Shooting slugs from Airguns can be frustrating and a lot of us (to include myself) have deemed different ammo options as a NO-GO out of our rifles! Well... You might be WRONG!
With this slug in particular, I was TOTALLY wrong! This is the NSA 33.5 grain .25 cal slug out of my FX Maverick with 700mm Sniper kit with Superior liner. I can get the 36.2 grain NSA slugs to shoot sub MOA with very little messing around with my factory tune, but I’ve struggled with this one. That is until today!
I've found that with slugs vs. pellets they are MUCH more finicky with the harmonic tune of your rifle. I'm not sure if it has to do much the much larger bearing surface of slugs vs. pellets and / or the spin stabilization of slugs vs. drag stabilization of pellets, but I do know things get magnified BIG TIME while tuning with slugs.
The 3 Step process I’ve been using has changed everything for how I test and tune slug based Airgun ammo.
Step #1 Is the projectile stable in flight?
Step #2 Is my velocity tight? (low SD/ES)
Step #3 Where is the harmonic accuracy node?
I just got the SideShot scope camera installed with a GoPro 7 with custom Back-Bone lens from the guys over at Saber Tactical and holy crap! I’ve got this thing set to 1080 with 240 frames per second and now I can see the stability or lack there of for any given pellet or slug at various velocities.
STILL HORRIBLE GROUP!
With my particular rifle, if I push 33.95 grain pellets over 940 FPS they spiral out of control. So using the SideShot as my first step in tuning to determine stability will save me tons of time and frustration.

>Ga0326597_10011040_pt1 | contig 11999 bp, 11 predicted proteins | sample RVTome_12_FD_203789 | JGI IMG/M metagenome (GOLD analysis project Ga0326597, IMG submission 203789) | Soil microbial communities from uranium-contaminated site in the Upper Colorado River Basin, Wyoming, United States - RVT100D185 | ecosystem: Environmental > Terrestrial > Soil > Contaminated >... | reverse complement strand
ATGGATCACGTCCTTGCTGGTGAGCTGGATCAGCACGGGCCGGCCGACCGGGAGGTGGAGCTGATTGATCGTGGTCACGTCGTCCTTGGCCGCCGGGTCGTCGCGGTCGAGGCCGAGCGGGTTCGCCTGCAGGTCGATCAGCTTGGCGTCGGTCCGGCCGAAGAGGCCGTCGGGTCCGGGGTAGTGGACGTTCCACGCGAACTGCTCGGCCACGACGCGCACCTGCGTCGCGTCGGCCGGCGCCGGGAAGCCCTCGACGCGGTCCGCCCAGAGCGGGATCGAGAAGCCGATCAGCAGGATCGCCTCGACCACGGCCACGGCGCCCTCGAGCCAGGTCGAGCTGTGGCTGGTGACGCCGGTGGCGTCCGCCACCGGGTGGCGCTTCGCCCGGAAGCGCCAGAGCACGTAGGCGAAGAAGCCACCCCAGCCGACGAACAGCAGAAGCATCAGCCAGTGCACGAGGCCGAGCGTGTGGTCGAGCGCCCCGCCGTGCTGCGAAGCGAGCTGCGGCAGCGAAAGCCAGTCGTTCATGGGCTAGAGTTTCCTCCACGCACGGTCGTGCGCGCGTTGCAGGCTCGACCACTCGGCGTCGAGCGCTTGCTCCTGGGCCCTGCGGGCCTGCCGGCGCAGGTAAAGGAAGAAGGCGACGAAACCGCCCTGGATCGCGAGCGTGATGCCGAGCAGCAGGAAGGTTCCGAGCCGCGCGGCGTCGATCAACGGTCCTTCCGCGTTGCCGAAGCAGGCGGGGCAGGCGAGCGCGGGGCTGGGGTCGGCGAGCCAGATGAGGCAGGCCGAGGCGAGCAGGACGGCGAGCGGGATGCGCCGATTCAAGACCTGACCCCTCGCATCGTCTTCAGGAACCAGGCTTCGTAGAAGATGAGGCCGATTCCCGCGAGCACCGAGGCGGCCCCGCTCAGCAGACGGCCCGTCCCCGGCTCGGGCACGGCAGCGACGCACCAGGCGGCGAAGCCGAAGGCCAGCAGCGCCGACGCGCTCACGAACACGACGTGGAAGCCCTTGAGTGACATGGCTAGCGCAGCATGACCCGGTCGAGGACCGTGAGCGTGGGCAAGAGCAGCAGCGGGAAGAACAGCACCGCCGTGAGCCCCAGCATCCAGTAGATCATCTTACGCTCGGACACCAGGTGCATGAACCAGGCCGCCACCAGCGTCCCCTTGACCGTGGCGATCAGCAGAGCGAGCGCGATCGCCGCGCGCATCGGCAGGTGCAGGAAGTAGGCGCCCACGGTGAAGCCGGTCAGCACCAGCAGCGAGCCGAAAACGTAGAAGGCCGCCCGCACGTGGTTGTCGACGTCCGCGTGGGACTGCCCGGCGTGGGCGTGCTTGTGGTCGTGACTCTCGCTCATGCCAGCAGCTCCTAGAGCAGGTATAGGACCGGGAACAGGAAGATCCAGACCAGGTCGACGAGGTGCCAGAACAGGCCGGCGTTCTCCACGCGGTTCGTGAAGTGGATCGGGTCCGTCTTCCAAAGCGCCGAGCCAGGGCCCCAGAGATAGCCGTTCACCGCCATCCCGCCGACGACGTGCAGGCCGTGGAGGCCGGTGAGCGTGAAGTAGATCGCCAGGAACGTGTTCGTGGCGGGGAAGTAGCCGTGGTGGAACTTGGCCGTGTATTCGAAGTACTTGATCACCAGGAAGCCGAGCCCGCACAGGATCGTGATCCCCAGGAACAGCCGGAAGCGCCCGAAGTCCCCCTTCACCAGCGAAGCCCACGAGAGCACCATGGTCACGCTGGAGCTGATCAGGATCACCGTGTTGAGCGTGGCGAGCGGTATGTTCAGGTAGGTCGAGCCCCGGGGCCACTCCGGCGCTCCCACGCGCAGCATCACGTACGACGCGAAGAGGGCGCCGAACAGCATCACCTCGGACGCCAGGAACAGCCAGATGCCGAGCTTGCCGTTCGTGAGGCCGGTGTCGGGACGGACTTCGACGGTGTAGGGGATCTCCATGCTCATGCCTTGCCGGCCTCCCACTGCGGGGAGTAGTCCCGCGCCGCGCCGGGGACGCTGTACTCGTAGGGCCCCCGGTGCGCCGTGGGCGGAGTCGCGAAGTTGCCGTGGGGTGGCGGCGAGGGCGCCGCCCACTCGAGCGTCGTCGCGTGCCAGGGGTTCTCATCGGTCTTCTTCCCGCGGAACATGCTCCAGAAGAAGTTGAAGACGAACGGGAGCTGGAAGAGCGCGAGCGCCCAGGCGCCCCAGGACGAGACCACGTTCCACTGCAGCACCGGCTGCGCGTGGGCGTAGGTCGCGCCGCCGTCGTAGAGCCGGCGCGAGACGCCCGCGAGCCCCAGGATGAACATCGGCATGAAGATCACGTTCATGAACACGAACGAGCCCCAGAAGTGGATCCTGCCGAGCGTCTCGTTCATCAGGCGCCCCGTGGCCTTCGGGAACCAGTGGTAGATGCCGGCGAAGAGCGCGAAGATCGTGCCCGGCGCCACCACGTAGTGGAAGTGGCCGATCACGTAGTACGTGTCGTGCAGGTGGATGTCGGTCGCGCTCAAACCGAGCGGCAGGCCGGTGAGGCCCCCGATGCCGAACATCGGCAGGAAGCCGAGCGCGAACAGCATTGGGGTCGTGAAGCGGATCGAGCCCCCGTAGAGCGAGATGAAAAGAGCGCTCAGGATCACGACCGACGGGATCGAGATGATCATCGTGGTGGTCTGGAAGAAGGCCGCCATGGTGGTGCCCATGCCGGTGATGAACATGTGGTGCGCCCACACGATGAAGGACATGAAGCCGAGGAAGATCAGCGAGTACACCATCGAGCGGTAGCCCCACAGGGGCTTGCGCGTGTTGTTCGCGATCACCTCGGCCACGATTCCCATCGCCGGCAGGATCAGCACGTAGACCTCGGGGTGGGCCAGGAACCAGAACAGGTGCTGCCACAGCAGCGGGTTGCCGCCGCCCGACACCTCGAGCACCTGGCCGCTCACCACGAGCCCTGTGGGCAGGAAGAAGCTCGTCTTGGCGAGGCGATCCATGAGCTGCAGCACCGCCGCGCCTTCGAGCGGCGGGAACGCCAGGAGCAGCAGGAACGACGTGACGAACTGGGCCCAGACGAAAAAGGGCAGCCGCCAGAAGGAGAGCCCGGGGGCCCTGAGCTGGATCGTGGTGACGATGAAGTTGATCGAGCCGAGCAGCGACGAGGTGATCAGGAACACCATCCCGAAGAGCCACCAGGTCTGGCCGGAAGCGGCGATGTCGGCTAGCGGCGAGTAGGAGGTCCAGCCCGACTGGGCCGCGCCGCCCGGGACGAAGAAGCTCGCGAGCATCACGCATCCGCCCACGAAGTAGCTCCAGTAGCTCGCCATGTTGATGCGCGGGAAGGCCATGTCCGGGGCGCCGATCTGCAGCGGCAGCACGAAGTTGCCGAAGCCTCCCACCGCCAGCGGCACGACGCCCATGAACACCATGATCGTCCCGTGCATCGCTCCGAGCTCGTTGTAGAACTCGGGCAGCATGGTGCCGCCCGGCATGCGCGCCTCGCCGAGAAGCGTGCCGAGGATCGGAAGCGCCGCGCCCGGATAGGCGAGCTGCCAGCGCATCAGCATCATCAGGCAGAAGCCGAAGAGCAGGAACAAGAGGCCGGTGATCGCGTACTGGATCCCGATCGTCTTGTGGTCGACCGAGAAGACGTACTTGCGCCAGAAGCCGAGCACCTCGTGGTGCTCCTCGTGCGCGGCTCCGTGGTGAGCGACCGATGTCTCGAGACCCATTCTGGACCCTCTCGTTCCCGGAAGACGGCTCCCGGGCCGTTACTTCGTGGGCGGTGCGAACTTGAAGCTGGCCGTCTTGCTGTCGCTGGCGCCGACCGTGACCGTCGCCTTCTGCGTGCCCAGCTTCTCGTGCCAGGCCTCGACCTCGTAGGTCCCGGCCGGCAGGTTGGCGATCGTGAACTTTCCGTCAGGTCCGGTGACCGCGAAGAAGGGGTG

We can learn a lot from precision shooters in the powder burner world. I’ve been lurking in the precision firearm shooting forums and FB groups just soaking up information in how they develop custom loads and seating depths with their cartridges to find that sweet spot of tight velocities shot-to-shot and finding that harmonic node with seating depth to find those sub MOA groups. Getting your rifle to shoot any given ammo with as small of velocity deviations as you can get is a NON-NEGOTIABLE!
For us airgunners, we obviously don't have to worry about powder charge or primer combinations, but we have a related variable of finding that sweet spot of regulator pressure / hammer and spring weight combination to give us the smallest velocities variations.
You’ll hear me talk about this more in upcoming videos, but changing these variables also changes the harmonic signature ever so slightly with even the most minor tweaks. With precision shooting in the firearm world, they use seating depth and the jump to the rifle's lands as a way to harmonically tune their loads.
As airgunners, we don’t have the variable of our slugs jump to the lands in our rifles like firearms do, but recently we are seeing pin probe innovations come into our sport to control slug seating depth. This variable can also have a harmonic tuning effect on your rifle.
THERE'S THE SWEET SPOT!
So after shooting quite a few groups changing various things, I finally found that sweet spot for these 33.5 grain NSA slugs and was shocked how much the slightest changes could effect my groups. These groups were just my testing groups at 50 yards, but imagine this at 100 yards. If your ammo is stable and you’ve got tight velocities shot-to-shot, you can find a harmonic accuracy node and shoot great groups. DON’T GIVE UP!